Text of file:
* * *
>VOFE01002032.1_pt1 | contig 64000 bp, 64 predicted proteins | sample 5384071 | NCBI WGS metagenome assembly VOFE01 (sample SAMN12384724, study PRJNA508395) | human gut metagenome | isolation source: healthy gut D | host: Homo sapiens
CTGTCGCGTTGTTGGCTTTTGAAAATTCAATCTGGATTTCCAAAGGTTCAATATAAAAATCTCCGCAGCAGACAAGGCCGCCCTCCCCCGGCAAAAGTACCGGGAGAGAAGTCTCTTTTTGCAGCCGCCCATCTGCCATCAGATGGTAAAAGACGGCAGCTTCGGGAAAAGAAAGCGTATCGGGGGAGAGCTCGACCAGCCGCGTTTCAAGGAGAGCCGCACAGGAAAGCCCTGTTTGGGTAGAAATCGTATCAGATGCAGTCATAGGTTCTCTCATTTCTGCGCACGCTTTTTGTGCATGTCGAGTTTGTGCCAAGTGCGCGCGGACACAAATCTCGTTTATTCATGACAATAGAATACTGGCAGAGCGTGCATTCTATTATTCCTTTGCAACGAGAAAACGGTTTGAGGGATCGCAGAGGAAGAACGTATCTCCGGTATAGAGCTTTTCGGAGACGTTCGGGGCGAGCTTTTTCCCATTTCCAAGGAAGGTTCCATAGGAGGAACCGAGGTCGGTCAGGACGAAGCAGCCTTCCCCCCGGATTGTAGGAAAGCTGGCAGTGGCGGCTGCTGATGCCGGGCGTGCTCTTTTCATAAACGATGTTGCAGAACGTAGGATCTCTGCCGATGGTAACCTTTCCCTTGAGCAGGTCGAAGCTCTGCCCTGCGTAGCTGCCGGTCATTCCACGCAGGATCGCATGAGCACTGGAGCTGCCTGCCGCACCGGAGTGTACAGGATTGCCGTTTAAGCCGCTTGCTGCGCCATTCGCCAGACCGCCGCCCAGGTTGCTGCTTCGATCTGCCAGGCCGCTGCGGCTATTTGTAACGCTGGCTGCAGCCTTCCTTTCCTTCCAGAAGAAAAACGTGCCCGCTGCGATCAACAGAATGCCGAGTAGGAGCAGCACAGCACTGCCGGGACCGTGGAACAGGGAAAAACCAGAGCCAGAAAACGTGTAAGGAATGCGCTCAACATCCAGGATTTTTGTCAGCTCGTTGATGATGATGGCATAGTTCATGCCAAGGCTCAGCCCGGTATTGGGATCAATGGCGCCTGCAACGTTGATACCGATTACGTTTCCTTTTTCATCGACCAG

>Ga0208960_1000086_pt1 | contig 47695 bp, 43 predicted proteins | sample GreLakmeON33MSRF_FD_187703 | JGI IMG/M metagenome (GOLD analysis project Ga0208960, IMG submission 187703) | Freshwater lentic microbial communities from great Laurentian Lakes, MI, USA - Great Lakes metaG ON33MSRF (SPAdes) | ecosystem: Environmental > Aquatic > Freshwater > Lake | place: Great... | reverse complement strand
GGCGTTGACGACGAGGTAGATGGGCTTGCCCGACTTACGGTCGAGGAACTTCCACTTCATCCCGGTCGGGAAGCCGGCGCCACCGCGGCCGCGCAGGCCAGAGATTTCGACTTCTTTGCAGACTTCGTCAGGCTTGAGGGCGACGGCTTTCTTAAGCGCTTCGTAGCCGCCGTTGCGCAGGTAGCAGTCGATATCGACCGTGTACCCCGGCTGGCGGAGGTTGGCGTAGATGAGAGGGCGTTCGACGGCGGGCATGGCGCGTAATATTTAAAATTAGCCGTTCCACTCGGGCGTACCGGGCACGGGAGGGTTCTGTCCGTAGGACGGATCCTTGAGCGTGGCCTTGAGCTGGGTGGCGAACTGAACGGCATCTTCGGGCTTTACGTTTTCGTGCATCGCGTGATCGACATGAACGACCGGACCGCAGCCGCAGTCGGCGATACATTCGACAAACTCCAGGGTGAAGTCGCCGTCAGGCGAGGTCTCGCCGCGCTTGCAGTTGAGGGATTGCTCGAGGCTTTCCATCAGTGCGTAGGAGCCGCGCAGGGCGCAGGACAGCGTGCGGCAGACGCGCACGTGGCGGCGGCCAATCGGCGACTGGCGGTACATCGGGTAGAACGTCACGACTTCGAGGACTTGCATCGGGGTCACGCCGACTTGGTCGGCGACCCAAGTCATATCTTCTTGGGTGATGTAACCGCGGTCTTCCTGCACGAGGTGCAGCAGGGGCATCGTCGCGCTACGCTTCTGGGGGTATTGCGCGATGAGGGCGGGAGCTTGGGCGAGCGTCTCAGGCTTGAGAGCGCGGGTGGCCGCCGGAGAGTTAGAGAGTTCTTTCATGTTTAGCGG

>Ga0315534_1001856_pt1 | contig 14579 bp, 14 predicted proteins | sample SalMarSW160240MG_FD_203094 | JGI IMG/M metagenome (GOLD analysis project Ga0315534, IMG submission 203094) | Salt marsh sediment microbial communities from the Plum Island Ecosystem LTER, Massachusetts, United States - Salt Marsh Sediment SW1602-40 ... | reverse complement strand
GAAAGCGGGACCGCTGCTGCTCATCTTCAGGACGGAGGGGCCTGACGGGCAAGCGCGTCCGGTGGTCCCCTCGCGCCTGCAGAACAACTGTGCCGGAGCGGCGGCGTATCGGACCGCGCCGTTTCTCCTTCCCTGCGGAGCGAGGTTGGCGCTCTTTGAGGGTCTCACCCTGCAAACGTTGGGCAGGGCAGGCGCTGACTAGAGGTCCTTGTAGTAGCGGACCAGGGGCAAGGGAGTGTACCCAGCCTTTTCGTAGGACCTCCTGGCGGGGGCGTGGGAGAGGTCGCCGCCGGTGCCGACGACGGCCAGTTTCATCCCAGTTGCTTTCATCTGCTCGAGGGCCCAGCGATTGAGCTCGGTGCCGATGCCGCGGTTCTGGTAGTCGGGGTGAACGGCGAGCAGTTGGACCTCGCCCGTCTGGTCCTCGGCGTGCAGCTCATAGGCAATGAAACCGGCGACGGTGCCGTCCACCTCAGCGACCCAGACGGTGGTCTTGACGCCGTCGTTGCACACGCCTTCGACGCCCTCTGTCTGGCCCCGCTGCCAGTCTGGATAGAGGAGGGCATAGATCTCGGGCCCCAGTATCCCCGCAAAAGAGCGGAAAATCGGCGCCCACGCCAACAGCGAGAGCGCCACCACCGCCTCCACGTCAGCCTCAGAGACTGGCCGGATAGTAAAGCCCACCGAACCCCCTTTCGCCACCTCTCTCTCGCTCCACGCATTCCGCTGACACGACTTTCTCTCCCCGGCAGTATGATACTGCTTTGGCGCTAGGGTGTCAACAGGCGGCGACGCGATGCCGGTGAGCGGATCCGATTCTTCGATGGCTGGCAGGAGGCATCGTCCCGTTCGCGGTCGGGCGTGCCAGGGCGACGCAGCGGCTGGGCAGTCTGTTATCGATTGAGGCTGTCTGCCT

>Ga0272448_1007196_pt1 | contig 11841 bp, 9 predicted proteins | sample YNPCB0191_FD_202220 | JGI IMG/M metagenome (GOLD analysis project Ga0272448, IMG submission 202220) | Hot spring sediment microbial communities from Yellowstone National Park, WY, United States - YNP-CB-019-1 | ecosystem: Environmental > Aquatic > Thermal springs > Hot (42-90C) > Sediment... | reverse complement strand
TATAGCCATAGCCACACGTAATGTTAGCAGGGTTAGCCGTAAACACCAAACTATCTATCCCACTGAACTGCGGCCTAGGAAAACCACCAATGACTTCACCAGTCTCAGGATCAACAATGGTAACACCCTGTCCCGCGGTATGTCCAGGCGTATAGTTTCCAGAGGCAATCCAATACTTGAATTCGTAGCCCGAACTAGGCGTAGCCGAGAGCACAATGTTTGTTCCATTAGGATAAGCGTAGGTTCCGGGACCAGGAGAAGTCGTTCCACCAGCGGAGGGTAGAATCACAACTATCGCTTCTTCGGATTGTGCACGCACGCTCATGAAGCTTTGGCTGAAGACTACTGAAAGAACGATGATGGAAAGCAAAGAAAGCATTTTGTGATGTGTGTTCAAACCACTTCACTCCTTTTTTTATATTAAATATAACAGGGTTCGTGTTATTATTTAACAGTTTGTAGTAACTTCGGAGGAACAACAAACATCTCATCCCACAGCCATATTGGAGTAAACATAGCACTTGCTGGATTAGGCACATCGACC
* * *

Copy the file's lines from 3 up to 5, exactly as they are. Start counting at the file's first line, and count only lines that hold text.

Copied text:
>Ga0208960_1000086_pt1 | contig 47695 bp, 43 predicted proteins | sample GreLakmeON33MSRF_FD_187703 | JGI IMG/M metagenome (GOLD analysis project Ga0208960, IMG submission 187703) | Freshwater lentic microbial communities from great Laurentian Lakes, MI, USA - Great Lakes metaG ON33MSRF (SPAdes) | ecosystem: Environmental > Aquatic > Freshwater > Lake | place: Great... | reverse complement strand
GGCGTTGACGACGAGGTAGATGGGCTTGCCCGACTTACGGTCGAGGAACTTCCACTTCATCCCGGTCGGGAAGCCGGCGCCACCGCGGCCGCGCAGGCCAGAGATTTCGACTTCTTTGCAGACTTCGTCAGGCTTGAGGGCGACGGCTTTCTTAAGCGCTTCGTAGCCGCCGTTGCGCAGGTAGCAGTCGATATCGACCGTGTACCCCGGCTGGCGGAGGTTGGCGTAGATGAGAGGGCGTTCGACGGCGGGCATGGCGCGTAATATTTAAAATTAGCCGTTCCACTCGGGCGTACCGGGCACGGGAGGGTTCTGTCCGTAGGACGGATCCTTGAGCGTGGCCTTGAGCTGGGTGGCGAACTGAACGGCATCTTCGGGCTTTACGTTTTCGTGCATCGCGTGATCGACATGAACGACCGGACCGCAGCCGCAGTCGGCGATACATTCGACAAACTCCAGGGTGAAGTCGCCGTCAGGCGAGGTCTCGCCGCGCTTGCAGTTGAGGGATTGCTCGAGGCTTTCCATCAGTGCGTAGGAGCCGCGCAGGGCGCAGGACAGCGTGCGGCAGACGCGCACGTGGCGGCGGCCAATCGGCGACTGGCGGTACATCGGGTAGAACGTCACGACTTCGAGGACTTGCATCGGGGTCACGCCGACTTGGTCGGCGACCCAAGTCATATCTTCTTGGGTGATGTAACCGCGGTCTTCCTGCACGAGGTGCAGCAGGGGCATCGTCGCGCTACGCTTCTGGGGGTATTGCGCGATGAGGGCGGGAGCTTGGGCGAGCGTCTCAGGCTTGAGAGCGCGGGTGGCCGCCGGAGAGTTAGAGAGTTCTTTCATGTTTAGCGG

>Ga0315534_1001856_pt1 | contig 14579 bp, 14 predicted proteins | sample SalMarSW160240MG_FD_203094 | JGI IMG/M metagenome (GOLD analysis project Ga0315534, IMG submission 203094) | Salt marsh sediment microbial communities from the Plum Island Ecosystem LTER, Massachusetts, United States - Salt Marsh Sediment SW1602-40 ... | reverse complement strand